Serum Amyloid A is a Retinol Binding Protein that Transports Retinol during Bacterial Infection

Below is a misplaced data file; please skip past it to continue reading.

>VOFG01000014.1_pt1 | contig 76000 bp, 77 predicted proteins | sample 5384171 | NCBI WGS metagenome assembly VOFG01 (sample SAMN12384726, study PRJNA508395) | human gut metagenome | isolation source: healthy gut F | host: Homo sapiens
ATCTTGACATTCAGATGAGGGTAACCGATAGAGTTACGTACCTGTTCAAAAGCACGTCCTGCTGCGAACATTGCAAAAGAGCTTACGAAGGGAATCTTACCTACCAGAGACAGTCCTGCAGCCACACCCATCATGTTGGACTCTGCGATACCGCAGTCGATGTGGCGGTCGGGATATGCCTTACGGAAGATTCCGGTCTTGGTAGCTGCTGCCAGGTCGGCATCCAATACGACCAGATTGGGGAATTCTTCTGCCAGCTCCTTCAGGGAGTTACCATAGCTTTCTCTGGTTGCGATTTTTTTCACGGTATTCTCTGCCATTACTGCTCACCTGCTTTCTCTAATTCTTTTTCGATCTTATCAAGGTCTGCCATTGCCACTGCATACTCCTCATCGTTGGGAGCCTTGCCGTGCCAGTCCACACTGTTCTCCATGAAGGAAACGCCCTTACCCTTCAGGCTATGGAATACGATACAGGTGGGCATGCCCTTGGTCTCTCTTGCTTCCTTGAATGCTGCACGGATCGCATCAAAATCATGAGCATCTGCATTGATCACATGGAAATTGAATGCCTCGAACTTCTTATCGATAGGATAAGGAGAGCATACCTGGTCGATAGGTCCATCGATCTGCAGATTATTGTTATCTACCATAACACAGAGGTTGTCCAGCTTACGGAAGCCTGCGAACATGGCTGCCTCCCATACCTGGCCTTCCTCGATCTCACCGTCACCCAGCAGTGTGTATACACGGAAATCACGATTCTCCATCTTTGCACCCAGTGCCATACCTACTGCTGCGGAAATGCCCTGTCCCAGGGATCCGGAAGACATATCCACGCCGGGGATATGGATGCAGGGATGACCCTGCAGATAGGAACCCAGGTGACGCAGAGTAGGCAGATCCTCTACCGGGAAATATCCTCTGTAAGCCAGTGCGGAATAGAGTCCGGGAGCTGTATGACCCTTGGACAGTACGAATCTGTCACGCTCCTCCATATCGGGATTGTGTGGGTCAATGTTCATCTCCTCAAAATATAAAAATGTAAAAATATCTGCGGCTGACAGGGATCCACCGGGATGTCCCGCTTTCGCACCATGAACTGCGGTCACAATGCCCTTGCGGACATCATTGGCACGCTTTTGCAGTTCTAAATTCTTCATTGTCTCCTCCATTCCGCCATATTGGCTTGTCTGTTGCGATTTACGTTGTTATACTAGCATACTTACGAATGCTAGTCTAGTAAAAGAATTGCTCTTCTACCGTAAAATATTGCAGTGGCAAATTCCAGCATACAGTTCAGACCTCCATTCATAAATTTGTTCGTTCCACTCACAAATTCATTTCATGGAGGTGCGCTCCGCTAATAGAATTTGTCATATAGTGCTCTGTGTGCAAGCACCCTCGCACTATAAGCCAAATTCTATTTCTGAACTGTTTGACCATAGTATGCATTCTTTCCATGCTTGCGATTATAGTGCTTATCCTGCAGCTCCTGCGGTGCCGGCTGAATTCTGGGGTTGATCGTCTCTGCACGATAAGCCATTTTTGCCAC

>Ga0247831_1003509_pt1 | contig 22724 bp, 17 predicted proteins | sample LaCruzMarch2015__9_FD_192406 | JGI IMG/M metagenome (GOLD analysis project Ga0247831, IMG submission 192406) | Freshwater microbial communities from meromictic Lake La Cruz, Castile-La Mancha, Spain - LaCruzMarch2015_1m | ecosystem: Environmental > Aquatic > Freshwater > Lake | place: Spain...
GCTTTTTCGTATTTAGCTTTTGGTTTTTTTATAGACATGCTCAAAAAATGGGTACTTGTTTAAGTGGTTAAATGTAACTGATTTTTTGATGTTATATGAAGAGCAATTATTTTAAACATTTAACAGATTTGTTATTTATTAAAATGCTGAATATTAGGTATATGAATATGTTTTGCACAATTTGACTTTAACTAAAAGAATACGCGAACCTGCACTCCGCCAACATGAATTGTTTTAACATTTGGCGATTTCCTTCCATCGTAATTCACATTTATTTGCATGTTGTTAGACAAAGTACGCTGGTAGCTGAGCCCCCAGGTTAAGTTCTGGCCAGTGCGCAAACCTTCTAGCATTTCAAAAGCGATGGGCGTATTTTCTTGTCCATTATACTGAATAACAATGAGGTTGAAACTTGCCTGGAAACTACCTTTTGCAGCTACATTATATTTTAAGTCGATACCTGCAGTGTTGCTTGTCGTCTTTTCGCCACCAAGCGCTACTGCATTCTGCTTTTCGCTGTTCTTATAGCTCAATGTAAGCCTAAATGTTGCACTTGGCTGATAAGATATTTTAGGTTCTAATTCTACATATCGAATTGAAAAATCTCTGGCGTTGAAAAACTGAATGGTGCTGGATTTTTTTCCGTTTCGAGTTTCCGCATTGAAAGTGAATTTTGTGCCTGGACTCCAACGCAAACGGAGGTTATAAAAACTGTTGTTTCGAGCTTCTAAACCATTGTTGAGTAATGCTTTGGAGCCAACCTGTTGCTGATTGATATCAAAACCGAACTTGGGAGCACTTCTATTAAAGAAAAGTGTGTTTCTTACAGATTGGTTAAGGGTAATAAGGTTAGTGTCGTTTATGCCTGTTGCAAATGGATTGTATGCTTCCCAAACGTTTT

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Retinol plays a vital role in the immune response to infection, however it remains unclear which proteins mediate retinol transport during infection. Serum amyloid A (SAA) proteins are produced by the liver following acute systemic infection and are also induced by bacteria in the intestine. SAAs have been proposed to play a role in the inflammatory response to infection and injury, but their exact functions have not been well defined. In this dissertation, I present data that demonstrates the acute phase protein SAA is a novel retinol binding protein that transports retinol during infection. SAA proteins are induced by bacteria and additionally require retinol for their expression. I demonstrate that SAA’s requirement for retinol is not restricted to the small intestine, as mice on a vitamin A deficient diet have reduced SAA expression in the liver as well. Additionally, I demonstrate in fluorescence based binding assays that SAAs are capable of binding retinol at nanomolar affinities, which is comparable to a known retinol binding protein. I also found that SAA proteins associate with retinol in the serum following a bacterial challenge in wild-type mice. This phenotype was not observed in SAA1/2-/- mice following bacterial challenge. Furthermore, SAA1/2-/- mice have greater bacterial loads in their spleens and livers following bacterial infection. In parallel with my studies, Dr. Mehabaw Derebe, a post-doctoral researcher in the Hooper lab, recently solved the mSAA3 crystal structure, demonstrating the protein oligomerizes to form a tetramer. This tetramer unit contains a central pore-like cavity, lined with hydrophobic amino acid residues, which would allow a lipophilic ligand to bind. A single amino acid mutation within this hydrophobic core resulted in reduced mSAA3 retinol binding. This structural insight describes how SAA, as a small and mostly alpha-helical protein, can protect a lipophilic ligand from the aqueous environment. Altogether, these data demonstrated that SAAs are a family of microbe-induced retinol binding proteins, reveal a unique protein architecture involved in retinol binding, and provide insight into the acute response to infection.